U.S. and China Seek AI Agreement U.S. and China open dialogue to prevent AI catastrophes

Jun 5, 2024
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2 min read
U.S. and China Seek AI Agreement: U.S. and China open dialogue to prevent AI catastrophes

The United States and China opened a dialogue to avert hypothetical AI catastrophes.

What’s new: Officials of the two nations met in Geneva for an initial conversation intended to prevent AI-driven accidents or worse, The Washington Post reported.

How it works: The meeting followed up on a November meeting between U.S. president Joe Biden and Chinese president Xi Jinping. The discussion was conceived as an opportunity for the nuclear-armed superpowers, both of which have pegged their strategic ambitions to AI technology, to air their concerns. It resulted in no public statements about concrete actions or commitments.

  • The meeting aimed to prevent a “miscalculation” that might lead to unintended conflict, U.S. officials said. They ruled out the possibility that it might promote technical collaboration.
  • U.S. diplomats wished to discuss China’s “misuse” of AI, a U.S. government spokesperson said without further clarification. Chinese envoys expressed dissatisfaction with “U.S. restrictions and pressure in the field of artificial intelligence,” such as U.S. restrictions on the sale of AI chips to Chinese customers.
  • Neither side indicated whether or when further meetings would occur.

Behind the news: AI-related tensions between the two countries have intensified in recent years. The U.S. government, in an effort to maintain its technological advantage and hamper China’s AI development, has imposed controls on the export of specialized AI chips like the Nvidia A100 and H100 to Chinese customers. Restrictions on the development of models that bear on U.S. national security may follow if further proposed export controls are enacted. Such controls have rankled the Chinese government. Meanwhile, both countries have developed and deployed autonomous military vehicles, and autonomous weapons are proliferating. In November 2023, both countries signed the Bletchley Park declaration to mitigate AI-related risks including cybersecurity, biotechnology, and misinformation.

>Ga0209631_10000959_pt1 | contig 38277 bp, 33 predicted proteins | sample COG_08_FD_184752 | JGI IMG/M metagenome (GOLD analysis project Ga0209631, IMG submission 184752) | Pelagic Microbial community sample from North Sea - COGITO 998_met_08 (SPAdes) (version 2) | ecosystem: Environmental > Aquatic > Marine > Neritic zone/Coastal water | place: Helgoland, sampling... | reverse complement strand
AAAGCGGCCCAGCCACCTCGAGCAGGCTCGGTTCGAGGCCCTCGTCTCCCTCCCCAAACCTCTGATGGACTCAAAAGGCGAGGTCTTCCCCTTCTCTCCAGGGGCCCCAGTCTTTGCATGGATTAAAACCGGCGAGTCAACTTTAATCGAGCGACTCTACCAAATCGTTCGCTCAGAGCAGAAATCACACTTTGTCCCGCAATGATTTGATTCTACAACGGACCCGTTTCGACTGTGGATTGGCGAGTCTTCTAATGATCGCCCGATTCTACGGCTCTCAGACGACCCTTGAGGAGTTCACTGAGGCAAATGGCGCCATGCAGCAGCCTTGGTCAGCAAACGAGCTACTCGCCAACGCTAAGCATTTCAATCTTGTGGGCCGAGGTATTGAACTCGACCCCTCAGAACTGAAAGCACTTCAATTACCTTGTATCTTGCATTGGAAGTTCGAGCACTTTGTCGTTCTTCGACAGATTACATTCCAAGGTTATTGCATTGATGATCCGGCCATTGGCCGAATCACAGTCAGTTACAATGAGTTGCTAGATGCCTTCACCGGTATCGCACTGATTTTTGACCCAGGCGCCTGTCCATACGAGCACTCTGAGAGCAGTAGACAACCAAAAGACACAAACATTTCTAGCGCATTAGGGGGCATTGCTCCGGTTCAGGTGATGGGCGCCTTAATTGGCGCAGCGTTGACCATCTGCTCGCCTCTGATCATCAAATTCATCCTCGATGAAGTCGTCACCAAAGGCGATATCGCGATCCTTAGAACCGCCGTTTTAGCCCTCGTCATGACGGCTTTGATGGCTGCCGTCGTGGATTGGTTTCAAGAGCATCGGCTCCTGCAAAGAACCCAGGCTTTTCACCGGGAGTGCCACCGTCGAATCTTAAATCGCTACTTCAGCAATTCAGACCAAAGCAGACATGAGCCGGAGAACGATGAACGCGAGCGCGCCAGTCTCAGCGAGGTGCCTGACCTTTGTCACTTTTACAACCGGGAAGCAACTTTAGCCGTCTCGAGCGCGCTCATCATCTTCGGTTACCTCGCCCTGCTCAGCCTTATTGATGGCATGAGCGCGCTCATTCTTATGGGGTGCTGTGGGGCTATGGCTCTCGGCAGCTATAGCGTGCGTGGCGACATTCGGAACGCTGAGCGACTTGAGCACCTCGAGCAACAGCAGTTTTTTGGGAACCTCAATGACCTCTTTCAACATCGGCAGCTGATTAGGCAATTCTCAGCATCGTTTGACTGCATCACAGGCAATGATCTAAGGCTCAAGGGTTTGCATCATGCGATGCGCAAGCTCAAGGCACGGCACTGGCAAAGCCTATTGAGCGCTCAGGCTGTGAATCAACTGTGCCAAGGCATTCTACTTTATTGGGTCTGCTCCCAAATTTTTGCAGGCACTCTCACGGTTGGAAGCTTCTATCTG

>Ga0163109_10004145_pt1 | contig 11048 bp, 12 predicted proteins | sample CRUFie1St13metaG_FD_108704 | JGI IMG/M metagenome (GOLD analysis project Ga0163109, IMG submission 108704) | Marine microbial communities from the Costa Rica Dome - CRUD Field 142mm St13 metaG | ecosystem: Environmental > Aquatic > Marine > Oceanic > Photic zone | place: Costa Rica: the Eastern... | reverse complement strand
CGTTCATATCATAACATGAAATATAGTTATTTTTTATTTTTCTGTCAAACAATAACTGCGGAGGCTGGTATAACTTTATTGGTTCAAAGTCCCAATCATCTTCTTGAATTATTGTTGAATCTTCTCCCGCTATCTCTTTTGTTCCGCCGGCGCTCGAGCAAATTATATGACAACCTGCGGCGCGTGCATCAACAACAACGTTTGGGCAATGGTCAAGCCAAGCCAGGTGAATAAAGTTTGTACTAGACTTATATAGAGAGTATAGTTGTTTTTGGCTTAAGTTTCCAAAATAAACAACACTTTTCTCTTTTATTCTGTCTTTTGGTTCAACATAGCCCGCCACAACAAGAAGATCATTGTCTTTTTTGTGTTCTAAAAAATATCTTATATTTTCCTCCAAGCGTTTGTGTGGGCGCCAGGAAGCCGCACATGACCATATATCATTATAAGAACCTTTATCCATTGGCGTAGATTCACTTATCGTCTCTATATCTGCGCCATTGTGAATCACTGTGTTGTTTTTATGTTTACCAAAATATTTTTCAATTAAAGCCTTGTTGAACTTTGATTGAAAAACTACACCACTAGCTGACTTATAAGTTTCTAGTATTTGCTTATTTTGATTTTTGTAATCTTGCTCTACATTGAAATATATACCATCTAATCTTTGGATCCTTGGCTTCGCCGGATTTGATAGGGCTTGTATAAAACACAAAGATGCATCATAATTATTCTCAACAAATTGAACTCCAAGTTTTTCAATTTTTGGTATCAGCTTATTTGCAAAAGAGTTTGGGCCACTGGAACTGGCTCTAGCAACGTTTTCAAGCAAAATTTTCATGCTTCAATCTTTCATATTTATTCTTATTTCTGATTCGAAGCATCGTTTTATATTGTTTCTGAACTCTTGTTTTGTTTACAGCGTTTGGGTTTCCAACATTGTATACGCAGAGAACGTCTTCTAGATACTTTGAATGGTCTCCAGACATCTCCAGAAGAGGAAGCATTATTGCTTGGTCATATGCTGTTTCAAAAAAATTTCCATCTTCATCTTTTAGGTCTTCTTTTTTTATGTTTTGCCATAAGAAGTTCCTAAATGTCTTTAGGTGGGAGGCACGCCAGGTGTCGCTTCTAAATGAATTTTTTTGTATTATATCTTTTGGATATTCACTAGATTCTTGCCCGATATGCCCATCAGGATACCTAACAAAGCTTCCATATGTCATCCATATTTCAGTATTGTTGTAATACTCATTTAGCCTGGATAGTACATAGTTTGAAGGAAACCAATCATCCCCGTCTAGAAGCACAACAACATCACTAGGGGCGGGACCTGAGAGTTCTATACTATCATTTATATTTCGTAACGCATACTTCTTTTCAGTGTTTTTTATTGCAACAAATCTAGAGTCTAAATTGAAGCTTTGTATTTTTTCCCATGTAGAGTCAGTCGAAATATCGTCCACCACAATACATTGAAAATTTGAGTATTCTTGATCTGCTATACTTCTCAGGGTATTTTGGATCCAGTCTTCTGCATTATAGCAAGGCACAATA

What they’re saying: “The real verdict on whether these talks were successful will be whether they continue into the future.” — Helen Toner, analyst at Georgetown University’s Center for Security and Emerging Technology and former OpenAI board member, quoted by Associated Press.

Why it matters: Officials and observers alike worry that rivalry between the U.S. and China may lead to severe consequences. However, just as the red telephone enabled U.S. and Soviet leaders to communicate during emergencies in the Cold War, face-to-face dialogue can help bring the two countries into alignment around AI-related risks and ways to reduce them.

We’re thinking: We support harmonious relations between the U.S. and China, but we’re deeply concerned that export controls could stifle open source software. This might slow down China’s progress in AI, but would also hurt the U.S. and its allies.


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